Osteoarthritis in ancient times
The invention and use of writing, the birth of the first great civilizations: we have moved from prehistory to Antiquity.
The first medical treatises were soon to appear. The archaic conceptions involving gods and demons in the sickness and healing process were gradually replaced by a more rational approach based on observation but also on empiricism.
To find out what the concepts of the ancients for osteoarthritis and its treatment were, let's review the works of classical authors, examine the Egyptian mummies and finish this stage of our journey in China.
- The strange silence of Greek physicians
- Egypt at the time of the Pharaohs: osteoarthritis of the hip for the scribes, vertebral osteoarthritis for the peasants!
- And our ancestors the Gauls?
- Rome, osteoarthritis and herbal medicine: Dioscorides attributed therapeutic virtues to ivy.
- And acupuncture, since the earliest times.
The strange silence of Greek physicians
While texts on diseases of the bones and joints written by the founding fathers of Western medicine (Hippocrates, Celsus, Galen) thoroughly describe how to reduce the number of fractures and dislocations and how to treat war wounds (stabbings), no chapter is devoted specifically to rheumatic diseases.
Taking the example of Hippocrates and his 412 famous Aphorisms, only six of them, of which here is a rough translation, refer to rheumatism:
- In the elderly, dyspnoea, catarrh and coughing, dysuria, joint pain, kidney inflammation, vertigo, etc.
- Swelling and joint pain, ulcers, those of a gouty nature and muscle strain are usually improved by cold water, which reduces swelling and eliminates the pain, as a moderate degree of numbness eliminates pain.
- In gouty disorders, inflammation disappears within 40 days.
- Typically, gouty disorders are exacerbated in the spring and autumn.
- In chronic diseases of the hip joint, where the bone comes out of its socket and then returns, indicates mucosities in this region.
- In people with a chronic disease of the hip joint, if the bone comes out of its socket,
the limb atrophies and is lost unless the site is cauterised.
The only rheumatic disease clearly identified in these lines is gout. It is difficult, however, to recognise hip osteoarthritis in the last two of these aphorisms which are otherwise very unsavoury: Hippocrates seems rather to refer to an evolved form of infectious arthritis. Osteoarthritis appears only implicitly among the joint pain affecting older people, but we know that such pain can be of various origins.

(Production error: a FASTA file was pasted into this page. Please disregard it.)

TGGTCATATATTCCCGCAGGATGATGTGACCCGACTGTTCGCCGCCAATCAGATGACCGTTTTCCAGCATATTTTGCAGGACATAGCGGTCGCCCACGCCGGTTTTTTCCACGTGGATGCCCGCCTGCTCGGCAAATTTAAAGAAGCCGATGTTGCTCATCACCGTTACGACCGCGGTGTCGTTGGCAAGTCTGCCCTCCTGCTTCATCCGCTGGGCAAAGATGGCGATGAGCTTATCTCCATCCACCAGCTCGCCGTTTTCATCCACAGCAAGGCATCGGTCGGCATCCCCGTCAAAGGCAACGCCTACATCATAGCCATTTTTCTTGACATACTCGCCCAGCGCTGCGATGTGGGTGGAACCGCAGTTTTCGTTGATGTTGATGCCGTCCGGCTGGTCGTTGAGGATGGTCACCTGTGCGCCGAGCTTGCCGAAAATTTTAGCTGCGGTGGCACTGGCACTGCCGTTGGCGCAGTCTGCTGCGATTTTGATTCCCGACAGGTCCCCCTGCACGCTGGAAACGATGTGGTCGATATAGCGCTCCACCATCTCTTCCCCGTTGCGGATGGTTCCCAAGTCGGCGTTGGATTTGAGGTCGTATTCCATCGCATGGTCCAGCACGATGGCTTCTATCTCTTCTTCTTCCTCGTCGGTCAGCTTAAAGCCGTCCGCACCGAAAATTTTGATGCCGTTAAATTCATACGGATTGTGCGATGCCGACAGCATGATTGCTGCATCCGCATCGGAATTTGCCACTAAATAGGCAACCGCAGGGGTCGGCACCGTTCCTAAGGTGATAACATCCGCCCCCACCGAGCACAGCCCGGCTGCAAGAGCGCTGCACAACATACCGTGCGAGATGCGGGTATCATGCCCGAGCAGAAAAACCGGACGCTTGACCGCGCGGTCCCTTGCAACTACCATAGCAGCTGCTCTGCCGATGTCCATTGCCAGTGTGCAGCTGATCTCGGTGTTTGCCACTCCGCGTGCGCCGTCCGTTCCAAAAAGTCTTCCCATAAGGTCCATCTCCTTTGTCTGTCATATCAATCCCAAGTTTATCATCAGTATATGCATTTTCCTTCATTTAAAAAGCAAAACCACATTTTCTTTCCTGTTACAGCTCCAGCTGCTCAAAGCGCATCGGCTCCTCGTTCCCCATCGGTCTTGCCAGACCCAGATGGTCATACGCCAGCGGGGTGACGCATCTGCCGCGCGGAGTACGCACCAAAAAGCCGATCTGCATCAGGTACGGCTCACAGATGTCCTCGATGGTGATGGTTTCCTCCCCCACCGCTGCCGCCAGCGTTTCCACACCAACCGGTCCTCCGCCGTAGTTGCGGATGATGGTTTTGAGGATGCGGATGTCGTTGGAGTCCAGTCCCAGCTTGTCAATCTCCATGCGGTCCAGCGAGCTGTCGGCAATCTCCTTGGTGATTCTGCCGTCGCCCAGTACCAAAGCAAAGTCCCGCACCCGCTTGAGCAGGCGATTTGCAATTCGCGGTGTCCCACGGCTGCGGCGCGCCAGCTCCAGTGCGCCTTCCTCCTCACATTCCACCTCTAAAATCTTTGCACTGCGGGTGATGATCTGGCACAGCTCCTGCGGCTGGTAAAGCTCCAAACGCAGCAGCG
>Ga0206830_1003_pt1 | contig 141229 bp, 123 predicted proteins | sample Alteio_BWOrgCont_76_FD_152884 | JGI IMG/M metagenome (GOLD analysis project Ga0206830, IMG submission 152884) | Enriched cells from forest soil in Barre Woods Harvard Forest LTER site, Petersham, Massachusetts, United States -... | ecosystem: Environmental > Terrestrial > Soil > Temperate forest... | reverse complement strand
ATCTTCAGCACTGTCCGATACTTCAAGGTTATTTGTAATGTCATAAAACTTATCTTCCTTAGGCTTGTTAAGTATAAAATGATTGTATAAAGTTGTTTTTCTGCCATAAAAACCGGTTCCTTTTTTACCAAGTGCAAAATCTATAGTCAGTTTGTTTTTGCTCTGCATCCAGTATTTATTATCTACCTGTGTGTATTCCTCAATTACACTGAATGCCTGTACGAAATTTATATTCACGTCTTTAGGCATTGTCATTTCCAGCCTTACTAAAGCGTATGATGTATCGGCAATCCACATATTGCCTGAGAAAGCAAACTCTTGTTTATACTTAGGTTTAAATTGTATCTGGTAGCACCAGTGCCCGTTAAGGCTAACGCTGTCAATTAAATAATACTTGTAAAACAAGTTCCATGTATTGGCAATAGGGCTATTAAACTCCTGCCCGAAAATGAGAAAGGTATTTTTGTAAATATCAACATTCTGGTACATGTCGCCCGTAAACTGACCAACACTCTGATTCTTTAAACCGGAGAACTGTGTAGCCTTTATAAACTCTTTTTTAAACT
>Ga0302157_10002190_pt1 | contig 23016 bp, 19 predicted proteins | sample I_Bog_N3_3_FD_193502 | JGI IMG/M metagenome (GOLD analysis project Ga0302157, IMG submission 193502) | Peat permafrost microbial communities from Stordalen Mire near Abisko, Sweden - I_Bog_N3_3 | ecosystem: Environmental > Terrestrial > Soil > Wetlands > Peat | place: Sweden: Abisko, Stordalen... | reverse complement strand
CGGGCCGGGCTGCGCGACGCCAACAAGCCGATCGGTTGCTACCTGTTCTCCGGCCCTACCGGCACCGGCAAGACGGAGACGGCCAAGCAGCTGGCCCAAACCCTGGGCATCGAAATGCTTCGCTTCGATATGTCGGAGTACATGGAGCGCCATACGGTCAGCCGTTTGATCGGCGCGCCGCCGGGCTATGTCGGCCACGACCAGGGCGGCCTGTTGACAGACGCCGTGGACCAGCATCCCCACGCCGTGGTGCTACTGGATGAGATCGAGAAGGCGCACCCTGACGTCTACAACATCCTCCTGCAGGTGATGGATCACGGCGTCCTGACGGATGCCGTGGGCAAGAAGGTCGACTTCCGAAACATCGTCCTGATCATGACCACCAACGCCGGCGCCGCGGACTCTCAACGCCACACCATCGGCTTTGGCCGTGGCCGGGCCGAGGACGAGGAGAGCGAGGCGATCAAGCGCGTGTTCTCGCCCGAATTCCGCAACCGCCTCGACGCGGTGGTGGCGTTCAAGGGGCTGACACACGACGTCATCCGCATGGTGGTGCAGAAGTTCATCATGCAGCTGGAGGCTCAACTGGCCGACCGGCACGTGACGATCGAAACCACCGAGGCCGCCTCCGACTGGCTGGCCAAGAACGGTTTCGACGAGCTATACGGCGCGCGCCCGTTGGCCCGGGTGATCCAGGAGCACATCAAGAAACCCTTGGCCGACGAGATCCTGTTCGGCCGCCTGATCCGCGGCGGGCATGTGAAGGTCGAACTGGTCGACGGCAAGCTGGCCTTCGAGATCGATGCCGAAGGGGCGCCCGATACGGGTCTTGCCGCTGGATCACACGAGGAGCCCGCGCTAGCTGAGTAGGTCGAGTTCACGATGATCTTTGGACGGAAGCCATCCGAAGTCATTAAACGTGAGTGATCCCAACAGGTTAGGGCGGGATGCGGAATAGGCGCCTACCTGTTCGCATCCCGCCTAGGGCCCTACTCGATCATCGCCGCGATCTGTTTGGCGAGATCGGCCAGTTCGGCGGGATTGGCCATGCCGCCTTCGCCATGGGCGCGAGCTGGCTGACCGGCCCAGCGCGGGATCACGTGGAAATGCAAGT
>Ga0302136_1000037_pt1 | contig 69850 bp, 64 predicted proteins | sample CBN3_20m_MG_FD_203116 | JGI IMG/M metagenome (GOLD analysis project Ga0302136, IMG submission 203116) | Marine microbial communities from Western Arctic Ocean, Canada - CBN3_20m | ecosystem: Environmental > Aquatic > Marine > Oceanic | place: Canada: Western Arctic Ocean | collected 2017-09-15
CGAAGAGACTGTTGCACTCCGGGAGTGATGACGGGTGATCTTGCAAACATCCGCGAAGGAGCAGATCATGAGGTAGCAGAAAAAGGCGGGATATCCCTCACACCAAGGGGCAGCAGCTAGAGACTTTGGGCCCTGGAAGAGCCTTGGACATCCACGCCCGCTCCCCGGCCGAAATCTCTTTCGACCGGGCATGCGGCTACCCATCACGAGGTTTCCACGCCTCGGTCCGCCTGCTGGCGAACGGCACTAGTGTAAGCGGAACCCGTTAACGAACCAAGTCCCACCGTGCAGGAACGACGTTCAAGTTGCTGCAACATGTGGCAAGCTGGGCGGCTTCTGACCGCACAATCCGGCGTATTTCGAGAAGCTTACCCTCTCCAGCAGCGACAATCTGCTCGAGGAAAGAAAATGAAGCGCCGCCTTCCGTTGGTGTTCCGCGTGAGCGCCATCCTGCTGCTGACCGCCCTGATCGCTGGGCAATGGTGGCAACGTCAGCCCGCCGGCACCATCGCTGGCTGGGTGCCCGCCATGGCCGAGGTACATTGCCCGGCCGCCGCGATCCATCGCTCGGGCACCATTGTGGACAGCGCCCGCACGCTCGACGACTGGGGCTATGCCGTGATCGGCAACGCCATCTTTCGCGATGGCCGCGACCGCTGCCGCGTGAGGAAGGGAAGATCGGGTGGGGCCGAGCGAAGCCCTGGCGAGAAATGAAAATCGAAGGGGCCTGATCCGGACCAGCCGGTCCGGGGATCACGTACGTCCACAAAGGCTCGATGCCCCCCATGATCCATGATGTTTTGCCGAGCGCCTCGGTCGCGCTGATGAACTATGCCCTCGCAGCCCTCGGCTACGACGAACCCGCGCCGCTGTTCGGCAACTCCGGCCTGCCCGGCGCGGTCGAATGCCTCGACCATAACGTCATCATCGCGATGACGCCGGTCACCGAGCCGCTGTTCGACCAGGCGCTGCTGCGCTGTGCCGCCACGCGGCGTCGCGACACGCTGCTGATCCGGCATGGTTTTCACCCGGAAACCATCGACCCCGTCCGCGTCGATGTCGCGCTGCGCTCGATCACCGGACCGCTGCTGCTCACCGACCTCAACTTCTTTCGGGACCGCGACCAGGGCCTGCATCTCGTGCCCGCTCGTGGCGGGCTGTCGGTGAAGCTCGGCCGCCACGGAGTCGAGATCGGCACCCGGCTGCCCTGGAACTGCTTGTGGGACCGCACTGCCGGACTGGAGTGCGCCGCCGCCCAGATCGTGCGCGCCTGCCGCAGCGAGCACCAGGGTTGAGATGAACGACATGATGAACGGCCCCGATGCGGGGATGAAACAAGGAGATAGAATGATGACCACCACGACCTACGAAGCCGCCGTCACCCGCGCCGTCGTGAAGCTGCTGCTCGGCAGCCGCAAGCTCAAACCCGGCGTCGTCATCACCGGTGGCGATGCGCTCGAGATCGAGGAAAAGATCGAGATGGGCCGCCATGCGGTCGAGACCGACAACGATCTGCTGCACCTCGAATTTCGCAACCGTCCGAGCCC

Why the apparent lack of interest in osteoarthritis as such?
Could the short life expectancy of the Ancients account for a logical disinterest in age-related diseases? Would mechanical factors leading to osteoarthritis have made this disease a disease of slaves, doing the toughest jobs, but regarded as mere instruments unworthy of interest?
In reality, we are with Hippocrates at the very beginning of the rational approach to medicine. Everything remains to be invented, beginning with the identification and accurate description of the disease (or nosography).
However, osteoarthritis has existed since ancient times. Demonstrated by the techniques of spinal manipulation (very unwise!) recommended by Hippocrates and more accurate data that has survived from ancient Egypt. Egypt at the time of the Pharaohs: osteoarthritis of the hip for the scribes, vertebral osteoarthritis for the peasants!
Some perfectly preserved skeletons dating from the Pharaonic era indeed provide valuable information on the existence of several rheumatic diseases! We thus know that ankylosing spondylitis, an inflammatory disease mainly affecting the joints of the lumbar region, has existed at least since the third millennium BC.
Osteoarthritis is not lagging far behind and osteoarthritic joint damage, common in Pharaonic Egypt, even gives some indication of the occupational activities of the sufferers.